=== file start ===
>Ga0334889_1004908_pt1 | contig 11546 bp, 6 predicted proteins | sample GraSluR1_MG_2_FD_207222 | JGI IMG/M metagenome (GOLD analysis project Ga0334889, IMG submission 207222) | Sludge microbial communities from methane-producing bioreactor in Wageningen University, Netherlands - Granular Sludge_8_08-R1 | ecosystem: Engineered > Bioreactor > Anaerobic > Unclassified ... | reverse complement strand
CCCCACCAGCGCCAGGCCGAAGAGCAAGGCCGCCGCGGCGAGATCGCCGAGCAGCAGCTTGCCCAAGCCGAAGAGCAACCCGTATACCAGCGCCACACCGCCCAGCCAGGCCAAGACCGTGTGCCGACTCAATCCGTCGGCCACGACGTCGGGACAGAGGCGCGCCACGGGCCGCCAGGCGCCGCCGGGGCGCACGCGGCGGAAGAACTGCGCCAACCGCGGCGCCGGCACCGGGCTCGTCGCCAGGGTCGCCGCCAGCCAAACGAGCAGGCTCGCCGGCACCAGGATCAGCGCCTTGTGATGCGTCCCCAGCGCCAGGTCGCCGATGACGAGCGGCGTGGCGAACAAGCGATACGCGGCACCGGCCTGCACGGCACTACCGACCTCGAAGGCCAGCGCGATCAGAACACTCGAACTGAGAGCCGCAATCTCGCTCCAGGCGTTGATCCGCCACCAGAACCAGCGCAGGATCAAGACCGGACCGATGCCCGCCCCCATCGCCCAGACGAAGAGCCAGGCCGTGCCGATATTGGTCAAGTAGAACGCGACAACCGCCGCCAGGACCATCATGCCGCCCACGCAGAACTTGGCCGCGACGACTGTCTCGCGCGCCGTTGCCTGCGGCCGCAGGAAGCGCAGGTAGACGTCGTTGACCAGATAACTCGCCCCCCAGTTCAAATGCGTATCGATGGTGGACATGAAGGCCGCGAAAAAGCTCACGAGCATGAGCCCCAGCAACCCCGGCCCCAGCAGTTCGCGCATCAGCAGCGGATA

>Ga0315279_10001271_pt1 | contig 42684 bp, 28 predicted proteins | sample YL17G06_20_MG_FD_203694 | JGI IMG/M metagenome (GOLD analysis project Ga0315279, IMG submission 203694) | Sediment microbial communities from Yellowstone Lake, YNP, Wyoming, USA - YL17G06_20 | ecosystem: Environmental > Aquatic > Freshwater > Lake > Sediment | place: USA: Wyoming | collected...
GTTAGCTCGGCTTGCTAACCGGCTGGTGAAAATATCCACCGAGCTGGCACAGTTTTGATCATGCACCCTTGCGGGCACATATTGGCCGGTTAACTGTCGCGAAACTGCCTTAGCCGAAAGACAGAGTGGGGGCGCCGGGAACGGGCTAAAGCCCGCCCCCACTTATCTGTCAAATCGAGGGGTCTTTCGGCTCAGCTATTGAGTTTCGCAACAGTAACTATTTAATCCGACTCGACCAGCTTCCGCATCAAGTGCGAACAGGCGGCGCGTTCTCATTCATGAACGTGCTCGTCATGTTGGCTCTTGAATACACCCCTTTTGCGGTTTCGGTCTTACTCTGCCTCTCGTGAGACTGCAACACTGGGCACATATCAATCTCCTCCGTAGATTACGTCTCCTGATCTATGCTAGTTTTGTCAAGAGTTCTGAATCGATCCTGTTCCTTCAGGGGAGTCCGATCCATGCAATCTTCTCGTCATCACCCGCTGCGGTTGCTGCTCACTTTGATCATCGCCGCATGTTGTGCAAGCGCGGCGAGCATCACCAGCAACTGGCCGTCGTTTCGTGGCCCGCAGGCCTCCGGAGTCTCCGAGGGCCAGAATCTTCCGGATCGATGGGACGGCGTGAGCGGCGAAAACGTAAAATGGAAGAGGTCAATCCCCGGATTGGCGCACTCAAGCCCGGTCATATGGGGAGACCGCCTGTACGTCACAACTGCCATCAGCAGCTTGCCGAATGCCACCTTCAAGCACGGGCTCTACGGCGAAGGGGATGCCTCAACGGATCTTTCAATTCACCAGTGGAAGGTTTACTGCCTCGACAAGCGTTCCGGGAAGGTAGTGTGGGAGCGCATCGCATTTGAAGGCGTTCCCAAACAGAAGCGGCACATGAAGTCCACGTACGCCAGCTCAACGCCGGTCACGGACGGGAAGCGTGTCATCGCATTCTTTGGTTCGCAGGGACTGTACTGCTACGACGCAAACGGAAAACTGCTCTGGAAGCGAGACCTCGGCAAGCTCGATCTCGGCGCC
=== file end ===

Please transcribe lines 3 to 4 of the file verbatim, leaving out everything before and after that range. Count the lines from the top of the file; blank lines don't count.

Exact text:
>Ga0315279_10001271_pt1 | contig 42684 bp, 28 predicted proteins | sample YL17G06_20_MG_FD_203694 | JGI IMG/M metagenome (GOLD analysis project Ga0315279, IMG submission 203694) | Sediment microbial communities from Yellowstone Lake, YNP, Wyoming, USA - YL17G06_20 | ecosystem: Environmental > Aquatic > Freshwater > Lake > Sediment | place: USA: Wyoming | collected...
GTTAGCTCGGCTTGCTAACCGGCTGGTGAAAATATCCACCGAGCTGGCACAGTTTTGATCATGCACCCTTGCGGGCACATATTGGCCGGTTAACTGTCGCGAAACTGCCTTAGCCGAAAGACAGAGTGGGGGCGCCGGGAACGGGCTAAAGCCCGCCCCCACTTATCTGTCAAATCGAGGGGTCTTTCGGCTCAGCTATTGAGTTTCGCAACAGTAACTATTTAATCCGACTCGACCAGCTTCCGCATCAAGTGCGAACAGGCGGCGCGTTCTCATTCATGAACGTGCTCGTCATGTTGGCTCTTGAATACACCCCTTTTGCGGTTTCGGTCTTACTCTGCCTCTCGTGAGACTGCAACACTGGGCACATATCAATCTCCTCCGTAGATTACGTCTCCTGATCTATGCTAGTTTTGTCAAGAGTTCTGAATCGATCCTGTTCCTTCAGGGGAGTCCGATCCATGCAATCTTCTCGTCATCACCCGCTGCGGTTGCTGCTCACTTTGATCATCGCCGCATGTTGTGCAAGCGCGGCGAGCATCACCAGCAACTGGCCGTCGTTTCGTGGCCCGCAGGCCTCCGGAGTCTCCGAGGGCCAGAATCTTCCGGATCGATGGGACGGCGTGAGCGGCGAAAACGTAAAATGGAAGAGGTCAATCCCCGGATTGGCGCACTCAAGCCCGGTCATATGGGGAGACCGCCTGTACGTCACAACTGCCATCAGCAGCTTGCCGAATGCCACCTTCAAGCACGGGCTCTACGGCGAAGGGGATGCCTCAACGGATCTTTCAATTCACCAGTGGAAGGTTTACTGCCTCGACAAGCGTTCCGGGAAGGTAGTGTGGGAGCGCATCGCATTTGAAGGCGTTCCCAAACAGAAGCGGCACATGAAGTCCACGTACGCCAGCTCAACGCCGGTCACGGACGGGAAGCGTGTCATCGCATTCTTTGGTTCGCAGGGACTGTACTGCTACGACGCAAACGGAAAACTGCTCTGGAAGCGAGACCTCGGCAAGCTCGATCTCGGCGCC